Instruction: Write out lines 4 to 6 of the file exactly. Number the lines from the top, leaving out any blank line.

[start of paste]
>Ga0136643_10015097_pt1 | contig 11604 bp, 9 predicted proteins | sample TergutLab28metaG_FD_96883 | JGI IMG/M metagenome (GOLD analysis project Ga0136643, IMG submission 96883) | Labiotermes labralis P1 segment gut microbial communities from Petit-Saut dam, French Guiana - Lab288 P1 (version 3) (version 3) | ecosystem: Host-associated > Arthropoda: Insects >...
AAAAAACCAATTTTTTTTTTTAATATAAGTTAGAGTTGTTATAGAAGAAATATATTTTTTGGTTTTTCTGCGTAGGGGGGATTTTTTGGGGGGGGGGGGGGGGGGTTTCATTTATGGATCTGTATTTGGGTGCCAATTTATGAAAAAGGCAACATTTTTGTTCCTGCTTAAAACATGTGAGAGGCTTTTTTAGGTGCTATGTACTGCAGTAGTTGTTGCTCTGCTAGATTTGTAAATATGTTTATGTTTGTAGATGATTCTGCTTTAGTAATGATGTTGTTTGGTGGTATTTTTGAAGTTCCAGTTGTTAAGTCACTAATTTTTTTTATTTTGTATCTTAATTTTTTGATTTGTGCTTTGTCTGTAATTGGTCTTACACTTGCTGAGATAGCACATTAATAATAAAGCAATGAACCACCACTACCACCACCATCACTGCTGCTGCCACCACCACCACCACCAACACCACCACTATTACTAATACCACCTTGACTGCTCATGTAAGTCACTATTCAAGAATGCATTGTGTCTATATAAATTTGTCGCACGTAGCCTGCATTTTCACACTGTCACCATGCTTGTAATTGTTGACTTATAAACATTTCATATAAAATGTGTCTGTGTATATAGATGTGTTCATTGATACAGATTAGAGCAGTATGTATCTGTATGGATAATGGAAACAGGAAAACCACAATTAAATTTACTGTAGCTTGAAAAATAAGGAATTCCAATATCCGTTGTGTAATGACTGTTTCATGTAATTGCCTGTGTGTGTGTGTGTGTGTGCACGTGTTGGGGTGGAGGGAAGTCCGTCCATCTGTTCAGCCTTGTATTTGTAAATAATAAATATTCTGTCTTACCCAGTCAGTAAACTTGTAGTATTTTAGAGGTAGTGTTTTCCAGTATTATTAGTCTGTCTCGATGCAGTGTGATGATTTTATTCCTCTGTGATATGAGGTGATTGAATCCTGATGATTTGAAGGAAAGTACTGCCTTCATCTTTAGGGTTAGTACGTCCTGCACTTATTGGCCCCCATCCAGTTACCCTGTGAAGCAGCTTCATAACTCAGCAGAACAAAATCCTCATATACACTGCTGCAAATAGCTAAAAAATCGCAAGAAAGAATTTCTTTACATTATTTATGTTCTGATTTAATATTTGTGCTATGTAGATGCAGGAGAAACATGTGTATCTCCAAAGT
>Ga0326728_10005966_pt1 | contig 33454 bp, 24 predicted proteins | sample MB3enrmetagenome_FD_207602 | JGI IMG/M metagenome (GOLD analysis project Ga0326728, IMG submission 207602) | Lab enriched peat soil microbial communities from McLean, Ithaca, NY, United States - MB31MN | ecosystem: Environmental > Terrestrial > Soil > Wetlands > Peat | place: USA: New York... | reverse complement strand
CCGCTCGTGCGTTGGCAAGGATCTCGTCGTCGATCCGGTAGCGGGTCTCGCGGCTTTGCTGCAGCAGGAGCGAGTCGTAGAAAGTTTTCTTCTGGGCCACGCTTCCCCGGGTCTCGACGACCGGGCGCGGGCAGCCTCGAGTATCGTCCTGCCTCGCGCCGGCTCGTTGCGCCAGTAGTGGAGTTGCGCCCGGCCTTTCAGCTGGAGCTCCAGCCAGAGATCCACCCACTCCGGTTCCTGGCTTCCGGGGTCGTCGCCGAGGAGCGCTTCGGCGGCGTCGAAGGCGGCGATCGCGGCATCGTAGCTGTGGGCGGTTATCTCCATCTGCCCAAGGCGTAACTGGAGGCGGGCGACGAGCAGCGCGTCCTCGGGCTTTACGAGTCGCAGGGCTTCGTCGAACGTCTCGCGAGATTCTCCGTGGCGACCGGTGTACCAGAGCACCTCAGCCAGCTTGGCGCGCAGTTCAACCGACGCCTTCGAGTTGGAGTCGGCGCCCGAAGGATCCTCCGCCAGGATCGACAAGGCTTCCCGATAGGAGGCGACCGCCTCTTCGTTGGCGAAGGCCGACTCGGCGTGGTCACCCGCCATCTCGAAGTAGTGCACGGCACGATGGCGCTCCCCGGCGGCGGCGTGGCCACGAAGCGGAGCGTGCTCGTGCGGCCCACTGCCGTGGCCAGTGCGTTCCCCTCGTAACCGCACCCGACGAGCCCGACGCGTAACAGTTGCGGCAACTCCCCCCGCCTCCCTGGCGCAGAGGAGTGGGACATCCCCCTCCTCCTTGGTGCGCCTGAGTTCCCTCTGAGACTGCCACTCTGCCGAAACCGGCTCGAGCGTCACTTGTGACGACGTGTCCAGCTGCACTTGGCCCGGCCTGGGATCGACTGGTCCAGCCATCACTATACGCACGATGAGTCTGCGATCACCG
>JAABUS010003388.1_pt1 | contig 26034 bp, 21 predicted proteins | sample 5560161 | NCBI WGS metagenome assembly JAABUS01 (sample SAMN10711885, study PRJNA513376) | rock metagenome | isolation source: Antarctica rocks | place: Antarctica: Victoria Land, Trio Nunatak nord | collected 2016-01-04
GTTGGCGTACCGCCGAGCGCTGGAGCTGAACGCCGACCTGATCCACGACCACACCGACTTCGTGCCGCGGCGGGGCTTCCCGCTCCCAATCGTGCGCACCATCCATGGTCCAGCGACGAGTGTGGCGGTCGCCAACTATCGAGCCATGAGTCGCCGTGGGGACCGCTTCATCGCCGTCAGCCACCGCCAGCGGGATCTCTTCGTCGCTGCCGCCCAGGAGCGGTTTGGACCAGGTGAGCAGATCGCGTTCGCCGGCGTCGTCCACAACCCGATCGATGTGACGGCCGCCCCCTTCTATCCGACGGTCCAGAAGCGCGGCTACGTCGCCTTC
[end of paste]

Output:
CCGCTCGTGCGTTGGCAAGGATCTCGTCGTCGATCCGGTAGCGGGTCTCGCGGCTTTGCTGCAGCAGGAGCGAGTCGTAGAAAGTTTTCTTCTGGGCCACGCTTCCCCGGGTCTCGACGACCGGGCGCGGGCAGCCTCGAGTATCGTCCTGCCTCGCGCCGGCTCGTTGCGCCAGTAGTGGAGTTGCGCCCGGCCTTTCAGCTGGAGCTCCAGCCAGAGATCCACCCACTCCGGTTCCTGGCTTCCGGGGTCGTCGCCGAGGAGCGCTTCGGCGGCGTCGAAGGCGGCGATCGCGGCATCGTAGCTGTGGGCGGTTATCTCCATCTGCCCAAGGCGTAACTGGAGGCGGGCGACGAGCAGCGCGTCCTCGGGCTTTACGAGTCGCAGGGCTTCGTCGAACGTCTCGCGAGATTCTCCGTGGCGACCGGTGTACCAGAGCACCTCAGCCAGCTTGGCGCGCAGTTCAACCGACGCCTTCGAGTTGGAGTCGGCGCCCGAAGGATCCTCCGCCAGGATCGACAAGGCTTCCCGATAGGAGGCGACCGCCTCTTCGTTGGCGAAGGCCGACTCGGCGTGGTCACCCGCCATCTCGAAGTAGTGCACGGCACGATGGCGCTCCCCGGCGGCGGCGTGGCCACGAAGCGGAGCGTGCTCGTGCGGCCCACTGCCGTGGCCAGTGCGTTCCCCTCGTAACCGCACCCGACGAGCCCGACGCGTAACAGTTGCGGCAACTCCCCCCGCCTCCCTGGCGCAGAGGAGTGGGACATCCCCCTCCTCCTTGGTGCGCCTGAGTTCCCTCTGAGACTGCCACTCTGCCGAAACCGGCTCGAGCGTCACTTGTGACGACGTGTCCAGCTGCACTTGGCCCGGCCTGGGATCGACTGGTCCAGCCATCACTATACGCACGATGAGTCTGCGATCACCG
>JAABUS010003388.1_pt1 | contig 26034 bp, 21 predicted proteins | sample 5560161 | NCBI WGS metagenome assembly JAABUS01 (sample SAMN10711885, study PRJNA513376) | rock metagenome | isolation source: Antarctica rocks | place: Antarctica: Victoria Land, Trio Nunatak nord | collected 2016-01-04
GTTGGCGTACCGCCGAGCGCTGGAGCTGAACGCCGACCTGATCCACGACCACACCGACTTCGTGCCGCGGCGGGGCTTCCCGCTCCCAATCGTGCGCACCATCCATGGTCCAGCGACGAGTGTGGCGGTCGCCAACTATCGAGCCATGAGTCGCCGTGGGGACCGCTTCATCGCCGTCAGCCACCGCCAGCGGGATCTCTTCGTCGCTGCCGCCCAGGAGCGGTTTGGACCAGGTGAGCAGATCGCGTTCGCCGGCGTCGTCCACAACCCGATCGATGTGACGGCCGCCCCCTTCTATCCGACGGTCCAGAAGCGCGGCTACGTCGCCTTC